IMR Press / FBE / Volume 13 / Issue 1 / DOI: 10.2741/878

Frontiers in Bioscience-Elite (FBE) is published by IMR Press from Volume 13 Issue 2 (2021). Previous articles were published by another publisher on a subscription basis, and they are hosted by IMR Press on as a courtesy and upon agreement with Frontiers in Bioscience.

Wellbeing differences in children with synaesthesia: anxiety and mood regulation
Show Less
1 School of Psychology, Pevensey Building, University of Sussex. BN1 9QJ. UK
2 Department of Psychology, University of Edinburgh, 7 George Square. EH8 9JZ. UK
3 Department of Psychology, Edinburgh Napier University, EH10 5DS. UK
Send correspondence to: Julia Simner, School of Psychology, Pevensey Building, University of Sussex. BN1 9QJ. UK, Tel: 01273-876649, Fax: 01273-678058, E-mail:
Front. Biosci. (Elite Ed) 2021, 13(1), 195–215;
Published: 1 October 2020
(This article belongs to the Special Issue Synesthesia, hallucination and mental disorders)

Synaesthesia is a neurodevelopmental trait that causes unusual sensory experiences (e.g., perceiving colours when reading letters and numbers). Our paper represents the first evidence that synaesthesia can impact negatively on children’s well-being, and that there are likely to be important mental health co-morbidities for children with synaesthesia. We recruited 76 synaesthetes aged 6-10 years who had one of two types of synaesthesia (grapheme-colour synaesthesia and sequence-personality synaesthesia), and compared them to almost one thousand matched non-synaesthete controls. We tested children’s wellbeing with two different measures, and found a significant relationship between synaesthesia and affect (i.e., mood), and also between synaesthesia and anxiety. Children with synaesthesia showed evidence suggesting significantly higher rates of Anxiety Disorder, and also displayed a type of mood-moderation in demonstrating fewer extremes of emotion (i.e., significantly fewer negative feelings such as fear, but also significantly fewer positive feelings such as joy). We discuss our results with reference to the emotional moderation of alexithymia (the inability to recognize or describe one's own emotions), and to a set of known links between alexithymia, anxiety, autism and synaesthesia.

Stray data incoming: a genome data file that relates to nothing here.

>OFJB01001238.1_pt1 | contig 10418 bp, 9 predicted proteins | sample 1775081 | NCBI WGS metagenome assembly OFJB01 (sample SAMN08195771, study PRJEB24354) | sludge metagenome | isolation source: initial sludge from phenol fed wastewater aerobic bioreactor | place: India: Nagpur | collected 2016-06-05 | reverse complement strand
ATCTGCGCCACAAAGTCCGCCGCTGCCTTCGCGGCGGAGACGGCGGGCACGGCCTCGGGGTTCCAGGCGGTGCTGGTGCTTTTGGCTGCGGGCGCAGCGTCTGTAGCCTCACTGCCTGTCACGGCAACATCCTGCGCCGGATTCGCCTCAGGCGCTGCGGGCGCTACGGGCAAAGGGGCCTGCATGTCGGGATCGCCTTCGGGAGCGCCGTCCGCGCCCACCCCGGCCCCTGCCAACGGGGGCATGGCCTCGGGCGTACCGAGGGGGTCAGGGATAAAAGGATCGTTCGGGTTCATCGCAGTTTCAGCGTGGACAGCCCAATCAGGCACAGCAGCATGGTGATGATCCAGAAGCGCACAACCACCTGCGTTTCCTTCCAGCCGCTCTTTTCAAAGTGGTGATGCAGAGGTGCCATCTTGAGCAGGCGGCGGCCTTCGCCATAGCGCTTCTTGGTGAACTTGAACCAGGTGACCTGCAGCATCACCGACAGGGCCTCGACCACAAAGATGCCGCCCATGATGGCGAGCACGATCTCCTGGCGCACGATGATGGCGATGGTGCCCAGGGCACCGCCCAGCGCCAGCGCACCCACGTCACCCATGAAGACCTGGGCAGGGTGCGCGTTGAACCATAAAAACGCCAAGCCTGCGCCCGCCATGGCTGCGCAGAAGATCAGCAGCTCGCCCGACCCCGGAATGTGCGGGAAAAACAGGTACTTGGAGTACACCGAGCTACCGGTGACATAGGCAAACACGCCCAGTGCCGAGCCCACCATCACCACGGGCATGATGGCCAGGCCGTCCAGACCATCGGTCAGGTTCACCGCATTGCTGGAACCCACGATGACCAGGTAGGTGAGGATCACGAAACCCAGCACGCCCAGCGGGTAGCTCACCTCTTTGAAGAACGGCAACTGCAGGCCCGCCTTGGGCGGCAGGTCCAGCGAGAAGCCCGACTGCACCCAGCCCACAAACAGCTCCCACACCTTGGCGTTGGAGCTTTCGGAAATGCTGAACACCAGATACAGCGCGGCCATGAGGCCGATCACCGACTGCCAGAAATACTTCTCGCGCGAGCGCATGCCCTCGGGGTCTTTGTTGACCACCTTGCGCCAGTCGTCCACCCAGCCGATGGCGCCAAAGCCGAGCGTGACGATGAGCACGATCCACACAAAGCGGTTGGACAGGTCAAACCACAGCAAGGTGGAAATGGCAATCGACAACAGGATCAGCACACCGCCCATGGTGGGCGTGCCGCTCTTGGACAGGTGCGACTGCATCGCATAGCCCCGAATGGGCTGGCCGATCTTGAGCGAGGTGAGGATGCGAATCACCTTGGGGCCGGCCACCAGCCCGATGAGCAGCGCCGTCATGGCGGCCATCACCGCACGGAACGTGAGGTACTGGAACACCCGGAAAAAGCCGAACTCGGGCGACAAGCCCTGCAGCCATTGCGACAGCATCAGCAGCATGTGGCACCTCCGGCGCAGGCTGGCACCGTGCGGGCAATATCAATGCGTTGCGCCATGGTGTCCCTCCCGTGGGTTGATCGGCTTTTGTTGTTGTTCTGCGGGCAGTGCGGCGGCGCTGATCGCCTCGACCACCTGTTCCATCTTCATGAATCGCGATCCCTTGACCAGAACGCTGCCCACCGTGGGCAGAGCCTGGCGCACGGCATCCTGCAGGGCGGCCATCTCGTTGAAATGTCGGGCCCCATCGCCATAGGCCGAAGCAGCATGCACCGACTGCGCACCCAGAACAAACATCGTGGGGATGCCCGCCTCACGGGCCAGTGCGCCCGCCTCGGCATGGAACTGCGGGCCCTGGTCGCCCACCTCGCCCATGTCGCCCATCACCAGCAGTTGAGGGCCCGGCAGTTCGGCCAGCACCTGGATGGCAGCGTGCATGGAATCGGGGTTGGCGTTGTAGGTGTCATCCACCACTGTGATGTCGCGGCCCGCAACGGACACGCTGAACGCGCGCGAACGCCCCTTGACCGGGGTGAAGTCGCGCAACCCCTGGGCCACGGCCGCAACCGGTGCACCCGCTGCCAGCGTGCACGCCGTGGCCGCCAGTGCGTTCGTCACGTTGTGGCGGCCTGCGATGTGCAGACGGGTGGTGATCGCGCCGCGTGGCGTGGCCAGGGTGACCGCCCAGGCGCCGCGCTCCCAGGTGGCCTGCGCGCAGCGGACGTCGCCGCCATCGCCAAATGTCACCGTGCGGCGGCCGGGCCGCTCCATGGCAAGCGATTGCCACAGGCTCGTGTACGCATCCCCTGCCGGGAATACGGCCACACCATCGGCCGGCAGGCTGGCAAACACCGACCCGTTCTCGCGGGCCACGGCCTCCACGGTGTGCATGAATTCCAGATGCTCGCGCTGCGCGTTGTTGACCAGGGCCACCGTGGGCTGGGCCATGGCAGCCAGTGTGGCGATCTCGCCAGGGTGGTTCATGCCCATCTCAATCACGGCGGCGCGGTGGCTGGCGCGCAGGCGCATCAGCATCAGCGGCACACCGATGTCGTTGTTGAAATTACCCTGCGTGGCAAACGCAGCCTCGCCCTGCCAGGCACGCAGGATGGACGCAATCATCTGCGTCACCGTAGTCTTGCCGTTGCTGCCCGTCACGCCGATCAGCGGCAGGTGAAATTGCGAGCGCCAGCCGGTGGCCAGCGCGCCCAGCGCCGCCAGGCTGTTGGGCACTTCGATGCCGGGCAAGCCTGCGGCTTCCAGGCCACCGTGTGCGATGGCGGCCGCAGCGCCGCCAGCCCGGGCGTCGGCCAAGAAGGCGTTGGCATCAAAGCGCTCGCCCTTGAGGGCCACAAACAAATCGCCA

: Synaesthesia
Figure 1
Back to top